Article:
Are Bigger Pixels Better for Digital Photography?

In this EASYDSLR Photo Snack #3 I look at Are Bigger Pixels Better?

*if you were paying attention you may have noticed Photo Snack#2 was missing – I’ll post that later 🙂 *

Bigger Pixels on a digital camera sensor means more photons (light particles) per pixel.

The pixels are the single Photo sites that make up the sensor (the total count gives you the MegaPixel rating of your camera).

More photons per pixel means better sampling and less sampling errors between pixels – resulting in:

  • Less Luminance (light level) noise
  • Less Chroma noise (color variation from sampling errors)

Overall this gives better Image Quality (IQ) of your images.

A larger sensor camera (like a Full Frame PRO level DSLR) has larger pixels and resulting better Image Quality than smaller sensor cameras. It’s one of the reason you are paying a lot more for the Pro level cameras – or put another way – why it’s worth paying more.

So Pixel size DOES MATTER!

note: this is assuming you are dealing with similar sensor technology.




6 Step Cheat Sheet for More Creative Photos

6 Step Cheat Sheet to get off AUTO

6 Step Cheat Sheet to get off AUTO

A lot of DSLR Beginners know that to take Creative Control over their photos they need to get off AUTO.

This can be daunting. So I have created a 6 Step Cheat Sheet to walk you through getting off Auto. These are ‘baby’ steps that are easy to follow and will remove the overwhelm.

I recommend starting with Aperture Priority Mode (Av or A depending on Camera make). It’s a safe step because the camera will still help you get the correct Exposure BUT it will let you experiment with one of the key settings towards more Creative Photos.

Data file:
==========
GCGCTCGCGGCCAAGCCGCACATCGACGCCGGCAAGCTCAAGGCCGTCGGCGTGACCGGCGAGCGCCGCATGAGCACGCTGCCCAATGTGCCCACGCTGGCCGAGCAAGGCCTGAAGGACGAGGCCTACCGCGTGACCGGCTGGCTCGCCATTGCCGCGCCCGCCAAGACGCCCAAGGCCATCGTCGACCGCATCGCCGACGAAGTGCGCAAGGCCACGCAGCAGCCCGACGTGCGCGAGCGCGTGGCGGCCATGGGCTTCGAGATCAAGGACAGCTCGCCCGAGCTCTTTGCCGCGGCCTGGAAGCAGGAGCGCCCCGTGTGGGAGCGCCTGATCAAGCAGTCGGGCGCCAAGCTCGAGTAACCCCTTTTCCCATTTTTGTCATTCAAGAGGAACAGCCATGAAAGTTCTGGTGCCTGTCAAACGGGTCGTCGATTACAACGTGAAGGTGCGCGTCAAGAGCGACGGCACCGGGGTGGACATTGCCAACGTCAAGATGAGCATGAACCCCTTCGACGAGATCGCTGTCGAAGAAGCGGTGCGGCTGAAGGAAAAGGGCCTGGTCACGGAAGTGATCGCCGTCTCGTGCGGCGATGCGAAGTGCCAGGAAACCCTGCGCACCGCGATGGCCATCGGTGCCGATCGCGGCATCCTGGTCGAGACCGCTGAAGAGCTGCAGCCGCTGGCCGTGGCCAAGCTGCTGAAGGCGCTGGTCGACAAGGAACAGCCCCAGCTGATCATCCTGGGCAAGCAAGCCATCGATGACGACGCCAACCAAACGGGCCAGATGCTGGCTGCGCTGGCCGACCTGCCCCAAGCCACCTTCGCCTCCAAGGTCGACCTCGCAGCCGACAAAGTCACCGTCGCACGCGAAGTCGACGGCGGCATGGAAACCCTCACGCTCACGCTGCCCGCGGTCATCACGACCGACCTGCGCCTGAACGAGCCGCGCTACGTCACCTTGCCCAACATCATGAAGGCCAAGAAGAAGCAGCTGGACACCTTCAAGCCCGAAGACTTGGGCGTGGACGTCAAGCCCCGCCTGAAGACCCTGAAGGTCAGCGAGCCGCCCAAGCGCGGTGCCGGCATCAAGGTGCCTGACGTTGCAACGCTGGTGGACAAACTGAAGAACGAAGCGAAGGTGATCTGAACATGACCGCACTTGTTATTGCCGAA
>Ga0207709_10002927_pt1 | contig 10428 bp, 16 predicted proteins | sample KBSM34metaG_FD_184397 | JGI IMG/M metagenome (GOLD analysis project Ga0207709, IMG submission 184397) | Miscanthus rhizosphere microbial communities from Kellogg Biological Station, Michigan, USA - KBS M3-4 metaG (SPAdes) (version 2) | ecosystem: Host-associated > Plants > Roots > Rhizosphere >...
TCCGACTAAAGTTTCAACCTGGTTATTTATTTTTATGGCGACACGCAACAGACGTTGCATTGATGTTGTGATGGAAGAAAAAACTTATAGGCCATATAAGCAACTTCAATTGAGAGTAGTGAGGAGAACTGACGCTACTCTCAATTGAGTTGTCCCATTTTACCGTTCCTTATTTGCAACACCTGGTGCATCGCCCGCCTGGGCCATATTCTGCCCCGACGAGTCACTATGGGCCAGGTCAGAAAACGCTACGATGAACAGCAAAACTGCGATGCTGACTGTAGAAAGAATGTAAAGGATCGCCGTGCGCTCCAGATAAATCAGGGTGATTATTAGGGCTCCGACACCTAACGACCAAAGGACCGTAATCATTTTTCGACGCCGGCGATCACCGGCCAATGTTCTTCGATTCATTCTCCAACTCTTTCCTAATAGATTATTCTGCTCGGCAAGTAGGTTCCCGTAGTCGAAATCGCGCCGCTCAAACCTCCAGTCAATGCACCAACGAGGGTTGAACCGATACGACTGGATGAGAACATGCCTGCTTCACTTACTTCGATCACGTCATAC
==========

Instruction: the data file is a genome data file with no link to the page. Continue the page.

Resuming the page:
The key setting is Aperture. Aperture affects Exposure but it also affects Depth of Field (DOF). Depth of Field is one of the most important concepts to understand and control for more creative photos. It’s the factor that can really separate amateur ‘snap shots’ from Professional Photos.

This cheat sheet shows you how you can control Depth of Field. The best Aperture for Portraits and the best Aperture for Landscape photos. It also looks at another key factor in controlling Depth of Field: Focusing Distance.

Basically: the closer you focus the narrower the Depth of Field. That means it is better for isolating your subject from the background. The background will be more blurred when you focus closer to your camera.

Experiment with these steps and see the effect on your photos.

The beauty of Digital cameras is that you can take hundreds of photos on your memory card AND you get instant feedback. Learning photography has now become much easier and quicker.

Click on the image on the left or Right Click on the link below and choose “Save as…” or Save Link as…” to download this Cheat Sheet.

6 Step Cheat Sheet to Creative Photos

I hope you find this helpful. Please Share and Like if you did 🙂

A little curious about learning more about DSLR photography?

… find out how you can get a great deal on my DSLR video training course for beginners here ->  EasyDSLR Digital Photography Course (includes all the details of what you can learn in 4 hours!)


Focus Shmocus

If you’re anything like me, you might often find yourself in a rut with your photography and just don’t know what to take photos of. So how do we get inspired? I have found one of the best ways to get inspired and stir up some excitement with my photos is to think outside the box. Do something different, something you’re not used to – that will require you to see things from a different perspective.